Playing online games are helpful in developing these skills as well, but they are less direct. In my opinion, I think there’s only so much you can get out of a game without the help of an engine or a stronger player analyzing it with you. Reviewing games on your own is an important part of growing as a chess player – but, chances are you’ll find better moves based on the knowledge you already have (you can’t see what you don’t know). Rather than using your entire time every day playing games, its much more important to build that foundation by increasing your overall knowledge of chess doing other activities.

Be Your Own Doctor

Finally, to answer the question fully of the mother who’s had to read this article in its entirety while anxiously waiting for a solution. Your daughter has three coaches right now. The two coaches who formally teach her, and herself.
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Working with kids back in 2015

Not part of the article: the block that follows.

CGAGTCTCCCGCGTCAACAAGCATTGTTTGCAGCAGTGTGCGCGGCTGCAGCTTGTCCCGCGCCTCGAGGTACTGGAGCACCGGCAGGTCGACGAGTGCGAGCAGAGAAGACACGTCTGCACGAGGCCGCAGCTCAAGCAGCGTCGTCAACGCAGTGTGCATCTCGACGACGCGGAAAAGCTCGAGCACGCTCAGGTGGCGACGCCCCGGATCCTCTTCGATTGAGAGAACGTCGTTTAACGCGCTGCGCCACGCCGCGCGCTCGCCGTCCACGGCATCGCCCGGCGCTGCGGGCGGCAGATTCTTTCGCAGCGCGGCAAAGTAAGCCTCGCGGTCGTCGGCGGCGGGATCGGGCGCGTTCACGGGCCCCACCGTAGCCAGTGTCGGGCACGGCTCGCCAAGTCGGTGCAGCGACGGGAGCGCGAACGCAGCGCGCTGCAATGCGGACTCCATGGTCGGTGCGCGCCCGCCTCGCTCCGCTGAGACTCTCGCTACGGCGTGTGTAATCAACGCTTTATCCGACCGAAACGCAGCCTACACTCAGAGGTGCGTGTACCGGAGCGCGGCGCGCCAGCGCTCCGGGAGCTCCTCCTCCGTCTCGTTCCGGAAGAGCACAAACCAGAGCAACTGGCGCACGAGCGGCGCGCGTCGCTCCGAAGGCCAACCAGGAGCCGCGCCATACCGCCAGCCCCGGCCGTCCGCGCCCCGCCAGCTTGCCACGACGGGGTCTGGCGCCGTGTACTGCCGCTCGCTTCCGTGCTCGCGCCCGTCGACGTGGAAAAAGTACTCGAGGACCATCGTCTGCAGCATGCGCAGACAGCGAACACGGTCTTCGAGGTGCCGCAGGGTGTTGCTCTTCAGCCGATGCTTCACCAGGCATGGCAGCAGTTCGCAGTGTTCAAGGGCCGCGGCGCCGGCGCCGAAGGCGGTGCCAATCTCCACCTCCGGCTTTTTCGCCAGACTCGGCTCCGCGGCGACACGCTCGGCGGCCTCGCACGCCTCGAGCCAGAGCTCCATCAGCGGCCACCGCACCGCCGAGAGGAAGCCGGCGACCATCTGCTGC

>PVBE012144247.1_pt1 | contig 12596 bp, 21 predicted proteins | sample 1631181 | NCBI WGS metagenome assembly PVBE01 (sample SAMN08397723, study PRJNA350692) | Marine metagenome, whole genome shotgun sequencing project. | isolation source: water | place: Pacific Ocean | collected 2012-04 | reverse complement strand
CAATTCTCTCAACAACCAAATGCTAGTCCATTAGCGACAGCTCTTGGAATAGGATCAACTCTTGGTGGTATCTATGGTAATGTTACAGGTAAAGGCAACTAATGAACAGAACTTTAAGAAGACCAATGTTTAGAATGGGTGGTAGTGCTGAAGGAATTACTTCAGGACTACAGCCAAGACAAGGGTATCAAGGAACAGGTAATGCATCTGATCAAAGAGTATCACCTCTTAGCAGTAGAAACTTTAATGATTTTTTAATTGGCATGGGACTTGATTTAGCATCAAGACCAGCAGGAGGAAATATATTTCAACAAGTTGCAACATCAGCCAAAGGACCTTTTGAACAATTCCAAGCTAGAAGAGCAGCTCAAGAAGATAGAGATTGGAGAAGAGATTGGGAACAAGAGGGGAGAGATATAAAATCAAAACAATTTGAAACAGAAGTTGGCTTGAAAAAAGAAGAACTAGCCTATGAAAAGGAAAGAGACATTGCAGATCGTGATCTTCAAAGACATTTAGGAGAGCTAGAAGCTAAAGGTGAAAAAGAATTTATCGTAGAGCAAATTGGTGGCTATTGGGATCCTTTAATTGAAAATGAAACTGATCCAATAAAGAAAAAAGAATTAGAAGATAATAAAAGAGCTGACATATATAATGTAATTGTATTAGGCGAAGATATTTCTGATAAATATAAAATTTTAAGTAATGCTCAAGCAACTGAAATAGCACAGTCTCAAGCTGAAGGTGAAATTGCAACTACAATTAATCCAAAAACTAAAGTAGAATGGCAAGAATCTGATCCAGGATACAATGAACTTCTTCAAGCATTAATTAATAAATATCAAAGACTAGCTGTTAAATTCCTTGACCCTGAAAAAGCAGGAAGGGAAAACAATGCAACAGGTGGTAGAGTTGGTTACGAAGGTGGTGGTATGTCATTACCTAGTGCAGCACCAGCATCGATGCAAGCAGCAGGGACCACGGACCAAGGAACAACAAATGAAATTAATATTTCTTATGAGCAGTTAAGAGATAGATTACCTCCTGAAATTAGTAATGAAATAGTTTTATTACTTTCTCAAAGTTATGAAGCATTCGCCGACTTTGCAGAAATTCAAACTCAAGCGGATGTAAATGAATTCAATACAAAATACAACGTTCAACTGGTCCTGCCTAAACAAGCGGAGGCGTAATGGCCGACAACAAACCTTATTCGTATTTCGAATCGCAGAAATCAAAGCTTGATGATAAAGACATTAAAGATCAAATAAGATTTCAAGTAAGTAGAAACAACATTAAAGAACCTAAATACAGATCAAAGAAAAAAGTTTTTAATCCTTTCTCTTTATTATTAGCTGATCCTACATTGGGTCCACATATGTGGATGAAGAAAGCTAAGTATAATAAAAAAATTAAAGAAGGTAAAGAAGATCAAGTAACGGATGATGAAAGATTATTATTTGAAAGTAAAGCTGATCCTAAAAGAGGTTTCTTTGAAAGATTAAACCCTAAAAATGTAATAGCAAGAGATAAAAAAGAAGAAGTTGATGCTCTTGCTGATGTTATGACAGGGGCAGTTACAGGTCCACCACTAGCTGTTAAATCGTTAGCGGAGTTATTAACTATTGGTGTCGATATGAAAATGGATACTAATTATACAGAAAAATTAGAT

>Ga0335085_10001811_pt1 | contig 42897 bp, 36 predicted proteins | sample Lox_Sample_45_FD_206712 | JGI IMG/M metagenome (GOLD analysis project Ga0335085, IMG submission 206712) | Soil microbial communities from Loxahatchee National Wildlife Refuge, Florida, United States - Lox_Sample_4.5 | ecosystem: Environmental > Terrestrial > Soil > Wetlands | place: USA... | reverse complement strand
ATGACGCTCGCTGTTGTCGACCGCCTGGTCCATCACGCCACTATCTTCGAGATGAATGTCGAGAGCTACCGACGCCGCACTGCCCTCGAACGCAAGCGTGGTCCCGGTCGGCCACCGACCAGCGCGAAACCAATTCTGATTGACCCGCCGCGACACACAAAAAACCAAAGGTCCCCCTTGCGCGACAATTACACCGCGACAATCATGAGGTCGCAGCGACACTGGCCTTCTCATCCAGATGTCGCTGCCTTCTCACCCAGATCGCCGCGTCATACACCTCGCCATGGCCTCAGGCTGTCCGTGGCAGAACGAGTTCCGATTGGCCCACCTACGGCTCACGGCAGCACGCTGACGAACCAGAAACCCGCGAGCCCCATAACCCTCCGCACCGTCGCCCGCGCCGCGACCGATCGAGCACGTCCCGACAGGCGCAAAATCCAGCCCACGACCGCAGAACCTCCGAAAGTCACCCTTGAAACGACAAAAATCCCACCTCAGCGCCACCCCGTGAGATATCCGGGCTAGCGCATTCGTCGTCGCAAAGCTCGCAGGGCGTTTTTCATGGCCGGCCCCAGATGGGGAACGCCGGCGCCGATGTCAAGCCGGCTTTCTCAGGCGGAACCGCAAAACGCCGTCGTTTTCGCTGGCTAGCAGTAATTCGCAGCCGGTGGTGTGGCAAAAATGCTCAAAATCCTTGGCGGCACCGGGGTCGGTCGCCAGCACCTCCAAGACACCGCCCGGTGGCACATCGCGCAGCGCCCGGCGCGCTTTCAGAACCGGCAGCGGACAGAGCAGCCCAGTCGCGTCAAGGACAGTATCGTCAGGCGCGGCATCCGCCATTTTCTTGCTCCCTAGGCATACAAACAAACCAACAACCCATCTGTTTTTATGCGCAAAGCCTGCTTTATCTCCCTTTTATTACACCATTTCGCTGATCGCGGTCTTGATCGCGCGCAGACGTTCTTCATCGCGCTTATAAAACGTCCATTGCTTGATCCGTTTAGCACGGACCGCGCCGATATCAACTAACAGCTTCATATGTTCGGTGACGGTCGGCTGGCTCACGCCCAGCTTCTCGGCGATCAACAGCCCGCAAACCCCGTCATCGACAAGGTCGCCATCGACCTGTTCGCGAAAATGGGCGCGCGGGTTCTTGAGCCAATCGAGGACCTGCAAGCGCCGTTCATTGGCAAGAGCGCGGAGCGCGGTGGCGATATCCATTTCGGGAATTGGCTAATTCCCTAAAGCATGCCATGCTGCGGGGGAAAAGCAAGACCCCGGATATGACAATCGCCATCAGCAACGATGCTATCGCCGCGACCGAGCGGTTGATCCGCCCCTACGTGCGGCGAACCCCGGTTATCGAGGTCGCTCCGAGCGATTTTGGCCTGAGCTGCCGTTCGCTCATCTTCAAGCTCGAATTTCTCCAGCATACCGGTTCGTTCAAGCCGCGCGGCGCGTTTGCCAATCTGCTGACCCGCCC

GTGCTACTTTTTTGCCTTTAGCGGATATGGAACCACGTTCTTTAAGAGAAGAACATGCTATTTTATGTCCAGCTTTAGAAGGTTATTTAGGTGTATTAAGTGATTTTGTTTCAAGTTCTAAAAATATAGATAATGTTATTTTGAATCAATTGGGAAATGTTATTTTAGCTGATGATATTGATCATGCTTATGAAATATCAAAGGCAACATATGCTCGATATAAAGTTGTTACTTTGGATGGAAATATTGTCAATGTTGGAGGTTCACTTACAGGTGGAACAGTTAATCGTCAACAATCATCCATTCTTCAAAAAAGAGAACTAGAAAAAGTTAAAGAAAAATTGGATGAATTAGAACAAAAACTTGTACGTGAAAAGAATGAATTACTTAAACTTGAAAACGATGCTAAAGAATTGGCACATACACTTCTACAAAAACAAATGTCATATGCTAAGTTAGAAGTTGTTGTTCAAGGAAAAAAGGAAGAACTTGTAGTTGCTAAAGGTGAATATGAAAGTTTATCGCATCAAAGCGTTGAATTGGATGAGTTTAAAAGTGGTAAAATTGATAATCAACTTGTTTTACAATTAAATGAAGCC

When it comes to training, I think your daughter is her best coach – that’s not to say that she doesn’t need formal chess instruction, but she knows how she likes to study best. That’s not to say that her coaches aren’t giving quality recommendations, its just that your daughter is becoming increasingly aware that there are several ways to reach the same goal. Her coaches should respect her preferences, and suggest alternative training methods to accommodate for them.

If she doesn’t think playing online games is what she needs, then she’s probably right. She’ll definitely need a way to practice what she’s learned (more tournament games, in-person practice matches), but based on what you’ve told me, it really is starting to seem like your daughter has begun to develop a self-awareness that some players take years to recognize when studying (not to mention these skills are great for school too).
I guess as a parent this can be a difficult time to give the best recommendations to your daughter, but don’t worry – this is the fun part! Once your daughter learns how to study independently, she’ll be well on her way on her journey upwards!
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Have a burning question you want to ask our team? Feel free to send it to us at chess.summit@gmail.com, and we’ll give you our best answers!